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19.03.2020 Opinion

COVID-19 And Social Distancing In Ghana: Difficulties And How To Overcome Them

By Professor Richmond Aryeetey
COVID-19 And Social Distancing In Ghana: Difficulties And How To Overcome Them
LISTEN MAR 19, 2020

Coronavirus is spreading fast. So far, it has spread to almost every nation on earth. By today’s count, more than 200,000 people have been infected since it was first detected in mid-December 2019. Coronavirus is a real danger because it is killing real people. So far, more than 8000 of those who have been infected have died from the disease which shows symptoms of fever, tiredness, and dry cough.

Some infected persons also showed signs of muscle pain, difficulty breathing, diarrhoea, and nausea. The bottom-line, however, is that coronavirus disease is leaving homes broken, families separated, people afraid, and nations confused. Many countries have closed the borders and are implementing emergency measures. Politicians and philanthropists are throwing money at the disease without clearly knowing how the money will be spent. Because we just want it to go away.

In Ghana, we have identified seven infected persons, and no one has died yet. The Health Service has recommended actions to limit the spread of the disease. Further, the President has outlined emergency measures to ensure limited spread. One of the key measures is to limit people interacting with each other. This is what is referred to as social distancing.

Some of the presidential directives to ensure social distance include closing schools, prohibiting large gatherings, and limiting person-to-person contacts in all aspects of human activity. When properly observed, social distance can greatly reduce the risk of transmission. We can beat coronavirus. China has done it and we can do it.

A practical example of social distance is the lockdown (community quarantine) of the Wuhan province in China when the epidemic in China was at its peak. The way the Chinese did it was to use technology and state authority and public resources to enforce the ‘lockdown’ in the epicentre of the disease by keeping people in their homes and limiting potential for spread. So, we know that social distancing works. The opposite leads to an exponential rise in the infection as we have seen in Italy. Now we see the USA and most of Europe following a similar pathway. But will social distance work in our particular context?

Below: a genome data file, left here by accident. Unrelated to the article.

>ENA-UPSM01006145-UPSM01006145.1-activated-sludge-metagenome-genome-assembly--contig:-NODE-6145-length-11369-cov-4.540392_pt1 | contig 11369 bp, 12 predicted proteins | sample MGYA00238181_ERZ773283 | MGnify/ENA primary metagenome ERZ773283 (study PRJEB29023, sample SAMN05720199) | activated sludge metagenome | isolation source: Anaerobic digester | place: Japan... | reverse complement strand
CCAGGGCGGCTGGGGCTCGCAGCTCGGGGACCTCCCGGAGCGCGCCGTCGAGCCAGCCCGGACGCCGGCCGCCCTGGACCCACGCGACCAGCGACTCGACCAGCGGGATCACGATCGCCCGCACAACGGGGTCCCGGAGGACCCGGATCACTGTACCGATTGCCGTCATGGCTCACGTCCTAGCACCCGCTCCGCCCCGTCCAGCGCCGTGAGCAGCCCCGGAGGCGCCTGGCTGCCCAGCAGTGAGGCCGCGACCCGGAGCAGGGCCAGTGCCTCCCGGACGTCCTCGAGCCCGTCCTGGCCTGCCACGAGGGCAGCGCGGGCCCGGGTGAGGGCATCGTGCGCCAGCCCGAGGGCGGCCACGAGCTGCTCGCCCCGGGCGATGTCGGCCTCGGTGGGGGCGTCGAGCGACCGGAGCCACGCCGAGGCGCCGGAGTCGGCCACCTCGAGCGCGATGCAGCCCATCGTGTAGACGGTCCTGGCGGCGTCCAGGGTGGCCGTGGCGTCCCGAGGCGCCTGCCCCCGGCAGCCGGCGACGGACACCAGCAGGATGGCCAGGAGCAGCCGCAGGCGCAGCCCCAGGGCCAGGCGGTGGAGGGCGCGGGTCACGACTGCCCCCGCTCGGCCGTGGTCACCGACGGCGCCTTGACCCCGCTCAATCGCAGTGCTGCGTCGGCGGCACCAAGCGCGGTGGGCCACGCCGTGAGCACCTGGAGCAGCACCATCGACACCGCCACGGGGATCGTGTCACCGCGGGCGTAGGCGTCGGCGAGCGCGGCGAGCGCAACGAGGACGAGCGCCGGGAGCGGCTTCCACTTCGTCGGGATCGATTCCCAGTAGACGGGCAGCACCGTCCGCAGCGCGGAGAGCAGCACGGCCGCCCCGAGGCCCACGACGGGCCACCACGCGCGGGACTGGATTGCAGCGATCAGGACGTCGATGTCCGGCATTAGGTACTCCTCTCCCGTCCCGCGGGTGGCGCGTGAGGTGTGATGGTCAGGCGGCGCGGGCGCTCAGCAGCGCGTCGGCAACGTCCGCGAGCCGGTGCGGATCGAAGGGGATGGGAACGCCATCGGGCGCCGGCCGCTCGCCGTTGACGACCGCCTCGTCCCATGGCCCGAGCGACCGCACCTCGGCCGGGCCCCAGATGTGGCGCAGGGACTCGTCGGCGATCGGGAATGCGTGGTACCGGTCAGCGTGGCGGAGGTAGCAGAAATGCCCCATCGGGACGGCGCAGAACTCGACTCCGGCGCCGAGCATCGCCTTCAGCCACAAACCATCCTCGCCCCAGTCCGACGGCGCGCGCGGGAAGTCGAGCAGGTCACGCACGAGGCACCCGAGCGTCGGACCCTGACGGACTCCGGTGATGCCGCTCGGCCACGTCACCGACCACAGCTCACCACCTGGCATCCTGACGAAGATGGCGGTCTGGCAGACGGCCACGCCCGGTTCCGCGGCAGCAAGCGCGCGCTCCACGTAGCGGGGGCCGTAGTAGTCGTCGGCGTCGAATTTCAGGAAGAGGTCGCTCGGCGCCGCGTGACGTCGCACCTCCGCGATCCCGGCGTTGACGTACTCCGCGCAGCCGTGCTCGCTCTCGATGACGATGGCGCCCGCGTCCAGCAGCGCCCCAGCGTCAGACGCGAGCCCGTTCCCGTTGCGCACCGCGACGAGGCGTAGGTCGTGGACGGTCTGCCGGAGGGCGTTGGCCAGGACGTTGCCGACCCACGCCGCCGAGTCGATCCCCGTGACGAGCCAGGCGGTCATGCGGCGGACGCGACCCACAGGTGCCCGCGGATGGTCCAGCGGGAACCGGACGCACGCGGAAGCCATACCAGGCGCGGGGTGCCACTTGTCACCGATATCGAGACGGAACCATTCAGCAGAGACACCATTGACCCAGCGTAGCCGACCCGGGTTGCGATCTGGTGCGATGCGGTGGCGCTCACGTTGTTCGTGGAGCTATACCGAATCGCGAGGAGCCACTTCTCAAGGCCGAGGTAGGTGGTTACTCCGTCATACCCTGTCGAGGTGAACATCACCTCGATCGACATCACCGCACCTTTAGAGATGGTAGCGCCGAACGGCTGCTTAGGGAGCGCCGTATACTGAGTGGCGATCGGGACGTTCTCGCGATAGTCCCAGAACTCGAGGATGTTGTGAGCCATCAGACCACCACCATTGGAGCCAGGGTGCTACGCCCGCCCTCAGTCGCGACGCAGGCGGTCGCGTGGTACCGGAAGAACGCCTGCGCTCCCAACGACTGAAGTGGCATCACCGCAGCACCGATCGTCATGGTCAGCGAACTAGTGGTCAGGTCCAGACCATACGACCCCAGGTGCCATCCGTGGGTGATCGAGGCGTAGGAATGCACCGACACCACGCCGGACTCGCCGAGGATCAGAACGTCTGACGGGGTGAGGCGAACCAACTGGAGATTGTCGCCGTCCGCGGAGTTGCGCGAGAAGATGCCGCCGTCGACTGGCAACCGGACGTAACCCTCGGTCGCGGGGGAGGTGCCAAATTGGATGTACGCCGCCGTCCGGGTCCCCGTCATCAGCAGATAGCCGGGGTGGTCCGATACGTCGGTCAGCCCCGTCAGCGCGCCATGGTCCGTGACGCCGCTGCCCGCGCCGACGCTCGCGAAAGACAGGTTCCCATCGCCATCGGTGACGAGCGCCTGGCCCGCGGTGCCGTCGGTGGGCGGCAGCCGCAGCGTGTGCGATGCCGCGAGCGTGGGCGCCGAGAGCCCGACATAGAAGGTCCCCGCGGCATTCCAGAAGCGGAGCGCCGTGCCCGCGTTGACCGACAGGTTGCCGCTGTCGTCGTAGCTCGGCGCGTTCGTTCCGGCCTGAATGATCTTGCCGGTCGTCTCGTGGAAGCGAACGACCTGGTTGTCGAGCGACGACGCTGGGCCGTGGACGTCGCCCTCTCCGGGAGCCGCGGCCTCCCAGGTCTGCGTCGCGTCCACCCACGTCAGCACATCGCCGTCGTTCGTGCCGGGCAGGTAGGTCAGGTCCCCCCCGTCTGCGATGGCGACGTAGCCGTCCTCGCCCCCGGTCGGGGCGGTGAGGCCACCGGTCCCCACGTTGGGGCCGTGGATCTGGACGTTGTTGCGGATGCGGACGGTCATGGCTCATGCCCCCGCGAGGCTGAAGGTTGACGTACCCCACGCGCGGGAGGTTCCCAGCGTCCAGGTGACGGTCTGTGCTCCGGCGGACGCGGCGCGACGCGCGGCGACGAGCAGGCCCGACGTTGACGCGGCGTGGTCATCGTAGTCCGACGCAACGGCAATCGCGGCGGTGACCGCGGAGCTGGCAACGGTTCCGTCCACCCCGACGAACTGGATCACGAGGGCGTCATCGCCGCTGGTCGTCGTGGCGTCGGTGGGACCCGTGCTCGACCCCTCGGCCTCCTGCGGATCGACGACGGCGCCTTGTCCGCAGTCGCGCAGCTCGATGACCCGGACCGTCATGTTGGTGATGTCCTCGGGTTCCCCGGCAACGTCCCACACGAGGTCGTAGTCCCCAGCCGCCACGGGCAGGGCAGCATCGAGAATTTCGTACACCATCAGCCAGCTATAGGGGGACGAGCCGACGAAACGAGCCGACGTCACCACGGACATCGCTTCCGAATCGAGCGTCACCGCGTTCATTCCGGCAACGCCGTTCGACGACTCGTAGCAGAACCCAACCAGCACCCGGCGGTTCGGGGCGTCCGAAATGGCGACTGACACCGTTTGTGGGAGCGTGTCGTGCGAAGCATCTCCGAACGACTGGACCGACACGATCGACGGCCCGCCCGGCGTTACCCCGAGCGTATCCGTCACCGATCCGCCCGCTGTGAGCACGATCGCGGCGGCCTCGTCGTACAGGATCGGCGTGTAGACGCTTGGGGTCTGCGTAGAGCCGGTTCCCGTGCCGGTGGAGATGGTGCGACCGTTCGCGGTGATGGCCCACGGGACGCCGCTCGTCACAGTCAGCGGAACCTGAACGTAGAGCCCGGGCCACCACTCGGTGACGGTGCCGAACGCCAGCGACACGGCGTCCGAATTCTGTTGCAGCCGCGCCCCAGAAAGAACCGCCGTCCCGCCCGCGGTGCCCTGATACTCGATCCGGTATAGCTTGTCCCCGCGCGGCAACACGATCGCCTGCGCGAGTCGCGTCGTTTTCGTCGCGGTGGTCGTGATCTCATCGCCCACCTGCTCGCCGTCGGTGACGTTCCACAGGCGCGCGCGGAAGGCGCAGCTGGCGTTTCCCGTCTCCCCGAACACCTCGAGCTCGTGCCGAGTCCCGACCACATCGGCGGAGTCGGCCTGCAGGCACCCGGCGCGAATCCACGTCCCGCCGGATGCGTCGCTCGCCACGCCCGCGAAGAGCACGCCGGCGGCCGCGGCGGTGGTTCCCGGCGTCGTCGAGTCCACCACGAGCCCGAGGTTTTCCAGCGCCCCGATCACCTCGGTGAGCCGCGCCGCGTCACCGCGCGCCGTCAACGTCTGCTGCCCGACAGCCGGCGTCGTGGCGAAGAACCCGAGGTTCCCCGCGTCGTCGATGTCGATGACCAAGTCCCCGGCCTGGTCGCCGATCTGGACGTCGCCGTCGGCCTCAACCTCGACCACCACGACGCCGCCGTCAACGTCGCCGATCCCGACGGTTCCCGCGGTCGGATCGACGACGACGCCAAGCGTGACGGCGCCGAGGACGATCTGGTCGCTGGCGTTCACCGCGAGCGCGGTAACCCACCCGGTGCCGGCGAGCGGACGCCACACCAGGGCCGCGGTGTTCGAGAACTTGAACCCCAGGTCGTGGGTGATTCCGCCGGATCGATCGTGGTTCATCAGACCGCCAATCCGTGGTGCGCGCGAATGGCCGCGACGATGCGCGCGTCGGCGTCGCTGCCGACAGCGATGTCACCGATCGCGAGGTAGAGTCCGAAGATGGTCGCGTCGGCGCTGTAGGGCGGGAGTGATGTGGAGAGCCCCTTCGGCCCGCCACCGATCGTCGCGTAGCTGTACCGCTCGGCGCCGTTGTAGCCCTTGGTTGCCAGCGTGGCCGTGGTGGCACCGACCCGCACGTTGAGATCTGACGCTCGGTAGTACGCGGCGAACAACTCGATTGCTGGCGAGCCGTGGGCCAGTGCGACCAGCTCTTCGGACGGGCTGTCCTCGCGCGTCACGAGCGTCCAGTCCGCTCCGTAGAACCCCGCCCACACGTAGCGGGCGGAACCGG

The only way social distance will work in a place like Ghana is to ensure strict and unusual enforcement. Here are the reasons why. We cannot assume that everyone in Ghana has heard about the coronavirus pandemic. Even when they do, not everyone has the luxury to stay at home without external support. We cannot assume that everyone who has heard knows and understands how COVID-19 spreads.

We already know that there are many people who do not have a realistic sense of risk perception for the disease. I have heard several ‘educated’ people say that the disease cannot affect Africans. Others say, they can protect themselves by drinking alcohol. By the way, several people have already died trying to prevent coronavirus using alcohol therapy in Iran. Typically, Ghanaians are easy-going people. We will only follow the directives from the president when we are made to do it. Someway somehow. But it will not just happen.

It is gratifying to see many churches, Universities, and schools closing or being suspended. Several large events and conferences have also been canceled. The worry, however, is that the rest of the process of social distancing has been left to the discretion of the population. This evening, the WHO has called on African leaders to step up the local response.

There is a lot to step up in Ghana. We closed schools but the school pupils and students home playing around and selling ‘pure’ all over the neighbourhoods and on the streets, making nonsense of the intention behind the closure. Many businesses remain open and operating as if there is nothing at stake, promoting congregations that can be avoided. People are going around greeting each other and touching without observing the recommended distance.

Clearly, there is a social, economic, and cultural cost to social distancing. But the potential cost of not doing it correctly maybe even greater. There is concern that we are waiting too long until the disease reaches its peak before we start scrambling for a solution. Especially since we do not have limitless resources for testing, quarantine and personnel. That kind of chaos, like we are seeing in Europe is avoidable.

In the past 24 hours, the USA government has issued orders to limit groups getting together to 10 persons, down from 50 (the directive on Sunday). There is a lesson there for us to learn. There is still time for the government to step up enforcement of social distancing in Ghana. If we get it right, we can limit the spread of the infection and will be better for it.

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